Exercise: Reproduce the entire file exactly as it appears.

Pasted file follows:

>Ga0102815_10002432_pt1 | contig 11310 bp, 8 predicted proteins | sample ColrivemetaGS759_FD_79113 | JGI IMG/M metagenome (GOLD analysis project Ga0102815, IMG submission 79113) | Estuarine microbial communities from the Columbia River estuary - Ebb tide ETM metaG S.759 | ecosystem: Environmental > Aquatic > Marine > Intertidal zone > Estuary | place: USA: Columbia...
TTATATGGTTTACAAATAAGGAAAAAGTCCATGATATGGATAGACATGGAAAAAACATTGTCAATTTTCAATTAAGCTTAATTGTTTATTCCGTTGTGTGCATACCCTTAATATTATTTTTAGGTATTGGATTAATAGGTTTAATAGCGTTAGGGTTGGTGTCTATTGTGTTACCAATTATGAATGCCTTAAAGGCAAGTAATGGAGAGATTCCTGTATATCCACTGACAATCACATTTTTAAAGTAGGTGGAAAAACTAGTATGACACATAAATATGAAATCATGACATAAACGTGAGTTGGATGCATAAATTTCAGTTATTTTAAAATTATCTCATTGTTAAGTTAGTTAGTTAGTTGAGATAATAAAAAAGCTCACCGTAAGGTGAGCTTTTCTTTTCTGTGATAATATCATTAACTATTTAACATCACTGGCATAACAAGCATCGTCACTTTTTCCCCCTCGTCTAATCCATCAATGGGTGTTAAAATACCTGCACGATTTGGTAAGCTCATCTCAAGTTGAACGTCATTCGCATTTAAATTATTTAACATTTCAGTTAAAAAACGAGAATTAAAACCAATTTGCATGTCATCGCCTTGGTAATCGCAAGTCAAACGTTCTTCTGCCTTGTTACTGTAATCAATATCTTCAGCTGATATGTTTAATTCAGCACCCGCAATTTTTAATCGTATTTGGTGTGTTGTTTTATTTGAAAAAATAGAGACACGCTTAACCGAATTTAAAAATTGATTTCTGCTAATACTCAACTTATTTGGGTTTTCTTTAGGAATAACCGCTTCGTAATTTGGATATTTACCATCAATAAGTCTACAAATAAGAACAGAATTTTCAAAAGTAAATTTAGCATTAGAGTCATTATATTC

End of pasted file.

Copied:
>Ga0102815_10002432_pt1 | contig 11310 bp, 8 predicted proteins | sample ColrivemetaGS759_FD_79113 | JGI IMG/M metagenome (GOLD analysis project Ga0102815, IMG submission 79113) | Estuarine microbial communities from the Columbia River estuary - Ebb tide ETM metaG S.759 | ecosystem: Environmental > Aquatic > Marine > Intertidal zone > Estuary | place: USA: Columbia...
TTATATGGTTTACAAATAAGGAAAAAGTCCATGATATGGATAGACATGGAAAAAACATTGTCAATTTTCAATTAAGCTTAATTGTTTATTCCGTTGTGTGCATACCCTTAATATTATTTTTAGGTATTGGATTAATAGGTTTAATAGCGTTAGGGTTGGTGTCTATTGTGTTACCAATTATGAATGCCTTAAAGGCAAGTAATGGAGAGATTCCTGTATATCCACTGACAATCACATTTTTAAAGTAGGTGGAAAAACTAGTATGACACATAAATATGAAATCATGACATAAACGTGAGTTGGATGCATAAATTTCAGTTATTTTAAAATTATCTCATTGTTAAGTTAGTTAGTTAGTTGAGATAATAAAAAAGCTCACCGTAAGGTGAGCTTTTCTTTTCTGTGATAATATCATTAACTATTTAACATCACTGGCATAACAAGCATCGTCACTTTTTCCCCCTCGTCTAATCCATCAATGGGTGTTAAAATACCTGCACGATTTGGTAAGCTCATCTCAAGTTGAACGTCATTCGCATTTAAATTATTTAACATTTCAGTTAAAAAACGAGAATTAAAACCAATTTGCATGTCATCGCCTTGGTAATCGCAAGTCAAACGTTCTTCTGCCTTGTTACTGTAATCAATATCTTCAGCTGATATGTTTAATTCAGCACCCGCAATTTTTAATCGTATTTGGTGTGTTGTTTTATTTGAAAAAATAGAGACACGCTTAACCGAATTTAAAAATTGATTTCTGCTAATACTCAACTTATTTGGGTTTTCTTTAGGAATAACCGCTTCGTAATTTGGATATTTACCATCAATAAGTCTACAAATAAGAACAGAATTTTCAAAAGTAAATTTAGCATTAGAGTCATTATATTC